This command might not be useful for most of us, I just wanted to share it to show power of command line.

Download simple text version of novel David Copperfield from Poject Gutenberg and then generate a single column of words after which occurences of each word is counted by sort | uniq -c combination.

This command removes numbers and single characters from count. I'm sure you can write a shorter version.

netstat -an | grep ESTABLISHED | awk '{print $5}' | awk -F: '{print $1}' | sort | uniq -c | awk '{ printf("%s\t%s\t",$2,$1) ; for (i = 0; i < $1; i++) {printf("*")}; print "" }'
2009-04-27 22:02:19
User: knassery
Functions: awk grep netstat sort uniq
46

Written for linux, the real example is how to produce ascii text graphs based on a numeric value (anything where uniq -c is useful is a good candidate).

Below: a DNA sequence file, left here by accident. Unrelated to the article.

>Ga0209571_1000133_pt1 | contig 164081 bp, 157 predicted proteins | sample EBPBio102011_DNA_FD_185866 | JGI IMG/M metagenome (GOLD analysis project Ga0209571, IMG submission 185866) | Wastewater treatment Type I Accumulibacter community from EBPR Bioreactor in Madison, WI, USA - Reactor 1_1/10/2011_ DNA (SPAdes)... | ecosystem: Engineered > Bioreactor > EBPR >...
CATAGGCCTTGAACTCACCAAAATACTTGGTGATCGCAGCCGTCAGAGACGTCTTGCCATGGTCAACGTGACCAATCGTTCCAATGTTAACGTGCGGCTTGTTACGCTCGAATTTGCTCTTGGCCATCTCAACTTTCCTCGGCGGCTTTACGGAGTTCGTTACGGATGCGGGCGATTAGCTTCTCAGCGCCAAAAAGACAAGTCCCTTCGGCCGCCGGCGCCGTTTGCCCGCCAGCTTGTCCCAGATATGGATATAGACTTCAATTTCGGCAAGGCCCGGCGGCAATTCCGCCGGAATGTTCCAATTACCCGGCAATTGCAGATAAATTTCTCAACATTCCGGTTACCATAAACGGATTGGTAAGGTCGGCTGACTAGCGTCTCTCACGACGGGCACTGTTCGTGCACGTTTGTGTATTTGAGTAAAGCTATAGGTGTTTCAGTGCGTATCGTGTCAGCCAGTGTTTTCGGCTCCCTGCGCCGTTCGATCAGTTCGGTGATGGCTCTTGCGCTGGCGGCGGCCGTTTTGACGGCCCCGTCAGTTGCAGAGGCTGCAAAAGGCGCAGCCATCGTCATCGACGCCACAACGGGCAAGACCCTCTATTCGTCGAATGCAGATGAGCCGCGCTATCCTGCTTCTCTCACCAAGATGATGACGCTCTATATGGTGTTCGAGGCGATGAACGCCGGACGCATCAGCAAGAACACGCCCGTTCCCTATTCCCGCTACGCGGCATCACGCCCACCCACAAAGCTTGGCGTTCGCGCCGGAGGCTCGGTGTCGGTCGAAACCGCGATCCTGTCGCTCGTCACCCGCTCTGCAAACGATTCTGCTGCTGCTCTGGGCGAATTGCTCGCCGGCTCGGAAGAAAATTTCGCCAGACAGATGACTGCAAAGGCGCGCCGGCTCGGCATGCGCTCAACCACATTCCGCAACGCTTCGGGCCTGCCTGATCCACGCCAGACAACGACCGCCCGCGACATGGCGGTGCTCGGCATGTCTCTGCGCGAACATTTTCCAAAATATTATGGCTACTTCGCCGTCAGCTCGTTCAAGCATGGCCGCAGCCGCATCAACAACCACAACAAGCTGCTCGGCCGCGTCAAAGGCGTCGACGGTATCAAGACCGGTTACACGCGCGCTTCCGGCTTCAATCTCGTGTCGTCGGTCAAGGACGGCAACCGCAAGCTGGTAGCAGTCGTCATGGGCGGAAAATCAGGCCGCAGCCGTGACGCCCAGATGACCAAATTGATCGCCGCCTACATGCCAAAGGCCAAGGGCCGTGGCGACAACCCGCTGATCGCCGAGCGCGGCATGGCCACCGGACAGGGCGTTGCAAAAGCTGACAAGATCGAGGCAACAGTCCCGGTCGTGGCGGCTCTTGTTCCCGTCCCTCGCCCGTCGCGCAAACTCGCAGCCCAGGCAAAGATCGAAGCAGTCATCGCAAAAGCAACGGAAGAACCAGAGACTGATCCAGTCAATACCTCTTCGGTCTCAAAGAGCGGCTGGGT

awk 'BEGIN {srand()} {print int(rand()*1000000) "\t" $0}' FILE | sort -n | cut -f 2-
2009-04-19 20:04:58
User: udim
Functions: awk cut sort
-3

Replace FILE with a filename (or - for stdin).

find -type f -printf '%P\000' | egrep -iz '\.(avi|mpg|mov|flv|wmv|asf|mpeg|m4v|divx|mp4|mkv)$' | sort -z | xargs -0 ls -1
emerge -epv world | grep USE | cut -d '"' -f 2 | sed 's/ /\n/g' | sed '/[(,)]/d' | sed s/'*'//g | sort | uniq > use && grep ^- use | sed s/^-// | sed ':a;N;$!ba;s/\n/ /g' > notuse && sed -i /^-/d use && sed -i ':a;N;$!ba;s/\n/ /g' use
2009-04-19 07:54:08
User: Keruspe
Functions: cut grep sed sort uniq
Tags: Gentoo emerge USE
1

This command puts all the flags of the USE variable actually used by the packages you emerged to the file "use", and those which are unused but available to the file "notuse"

xmms2 mlib search NOT +rating | grep -r '^[0-9]' | sed -r 's/^([0-9]+).*/\1/' | sort -R | head | xargs -L 1 xmms2 addid